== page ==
|Detroit's Eastern Market (Photo by David Landsel)|
June 19, 2011
Why we're doing what we're doing:
The first question many people ask about Detroit: Is it really that bad.
The answer: Yes.
Lots has been written about Detroit since the bailouts in 2008. Very little of it has been wrong. Detroit today is essentially a failed state. There are those who might like to debate that, but we are not here to blow sunshine up your ass.
Be it ever so dysfunctional, however, Detroit is still considered home by more than 700,000 people -- many of them among the friendliest, most welcoming Americans you will ever meet. There's no place quite like Detroit, a place we often refer to as a small town, trapped in the body of a big city. It's a place the world needs to know about. A place we are proud to call home.
In addition, the city is just one piece of the vast and unique puzzle that is our region, an ethnically and economically diverse place of nearly 6 million people, one that spans an international border and includes everything from the largest population of Middle Eastern expatriates on the planet to one of the East's most up-and-coming wine regions, not to mention one of the oldest Mexican-American communities east of the Mississippi River. (The tacos around here are really, really good.). From hakka noodles to pupusas to late night izakayas to the world's greatest -- locally made, almost since the dawn of time -- hot dogs...you name it, you can find it, all within a short drive of Downtown Detroit.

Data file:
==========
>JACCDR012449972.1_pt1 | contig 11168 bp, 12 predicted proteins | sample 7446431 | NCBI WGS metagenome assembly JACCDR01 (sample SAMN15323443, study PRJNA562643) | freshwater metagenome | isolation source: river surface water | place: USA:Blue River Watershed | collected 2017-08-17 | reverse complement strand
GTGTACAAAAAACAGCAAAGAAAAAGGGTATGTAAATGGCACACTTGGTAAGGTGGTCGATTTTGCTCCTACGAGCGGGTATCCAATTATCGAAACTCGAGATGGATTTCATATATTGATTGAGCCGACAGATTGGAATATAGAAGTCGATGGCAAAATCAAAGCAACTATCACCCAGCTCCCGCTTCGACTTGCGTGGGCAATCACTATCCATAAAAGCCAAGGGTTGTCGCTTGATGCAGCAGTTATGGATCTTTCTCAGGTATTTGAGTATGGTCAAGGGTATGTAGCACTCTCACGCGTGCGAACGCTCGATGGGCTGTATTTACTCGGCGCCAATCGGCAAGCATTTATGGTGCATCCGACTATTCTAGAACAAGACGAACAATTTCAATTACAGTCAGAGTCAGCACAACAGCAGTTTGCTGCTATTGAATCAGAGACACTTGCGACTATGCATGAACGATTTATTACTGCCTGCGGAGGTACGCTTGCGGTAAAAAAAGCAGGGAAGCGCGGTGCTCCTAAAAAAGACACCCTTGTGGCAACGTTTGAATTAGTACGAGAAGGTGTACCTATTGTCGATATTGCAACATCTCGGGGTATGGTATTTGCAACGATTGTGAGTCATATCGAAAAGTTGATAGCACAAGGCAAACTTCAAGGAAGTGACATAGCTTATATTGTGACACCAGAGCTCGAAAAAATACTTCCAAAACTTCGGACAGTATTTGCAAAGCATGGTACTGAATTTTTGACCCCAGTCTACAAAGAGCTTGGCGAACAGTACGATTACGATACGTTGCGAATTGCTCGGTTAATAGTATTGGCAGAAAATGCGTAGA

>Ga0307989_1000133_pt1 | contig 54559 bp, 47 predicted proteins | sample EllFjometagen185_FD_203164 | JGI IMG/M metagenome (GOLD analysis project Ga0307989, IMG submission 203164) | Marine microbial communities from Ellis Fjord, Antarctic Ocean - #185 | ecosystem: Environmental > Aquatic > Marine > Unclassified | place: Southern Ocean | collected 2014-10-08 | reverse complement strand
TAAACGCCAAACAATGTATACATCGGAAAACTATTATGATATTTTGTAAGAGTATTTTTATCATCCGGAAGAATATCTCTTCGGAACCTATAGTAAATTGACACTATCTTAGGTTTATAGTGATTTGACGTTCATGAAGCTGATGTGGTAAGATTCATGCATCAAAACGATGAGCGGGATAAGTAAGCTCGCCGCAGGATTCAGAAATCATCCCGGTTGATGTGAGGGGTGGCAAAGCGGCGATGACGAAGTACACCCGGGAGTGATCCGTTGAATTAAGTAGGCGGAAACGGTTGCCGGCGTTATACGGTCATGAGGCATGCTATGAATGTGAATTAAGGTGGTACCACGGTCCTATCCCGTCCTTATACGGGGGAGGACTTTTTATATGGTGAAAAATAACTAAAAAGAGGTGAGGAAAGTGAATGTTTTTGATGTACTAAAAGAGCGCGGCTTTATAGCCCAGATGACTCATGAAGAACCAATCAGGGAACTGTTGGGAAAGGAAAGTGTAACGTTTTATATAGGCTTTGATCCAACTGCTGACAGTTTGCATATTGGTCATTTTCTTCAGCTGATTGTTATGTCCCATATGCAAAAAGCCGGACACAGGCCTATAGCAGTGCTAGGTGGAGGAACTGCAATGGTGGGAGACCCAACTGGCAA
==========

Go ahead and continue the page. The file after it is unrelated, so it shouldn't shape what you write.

The city itself is full of surprises, from the growing urban agricultural scene to the country's largest historic market district -- more vibrant than ever, happily -- to entrepreneurs running farm-to-table food trucks and selling jam / bagels / pickles / whatever out of their apartments. Have you tried the soul food around here? Or been out to the West Side to eat rib tips? (The place you want is the one that disgraced/former Mayor Kwame Kilpatrick goes to every time he gets out of jail.)
Simply put, there's a lot about Detroit -- beyond our vast selection of abandoned buildings and a list of glaring problems so long it makes one's head spin -- that the world doesn't know yet, and we see telling those stories as our primary task. We'd love to help you be a part of this effort, to show the world the Detroit that Detroiters love, a city and region that lots of us feel lucky to call home.
So, whether you're reading this in Norway or Novi, Michigan, we invite you to come on down and have a look around. If you're working on a story, we'll be more than happy to give you the grand tour. Let us introduce you to some of the people and places that make Metro Detroit so special.
Also, if you can't make it here and are working on a story and need some assistance or just want to ask questions -- about anything, not just the food scene -- please go ahead and reach out. We're happy to help. Not only do we know the city and region inside and out, we also have years of combined experience working as reporters ourselves. We specialize in getting things done quickly. (And also not being full of it.)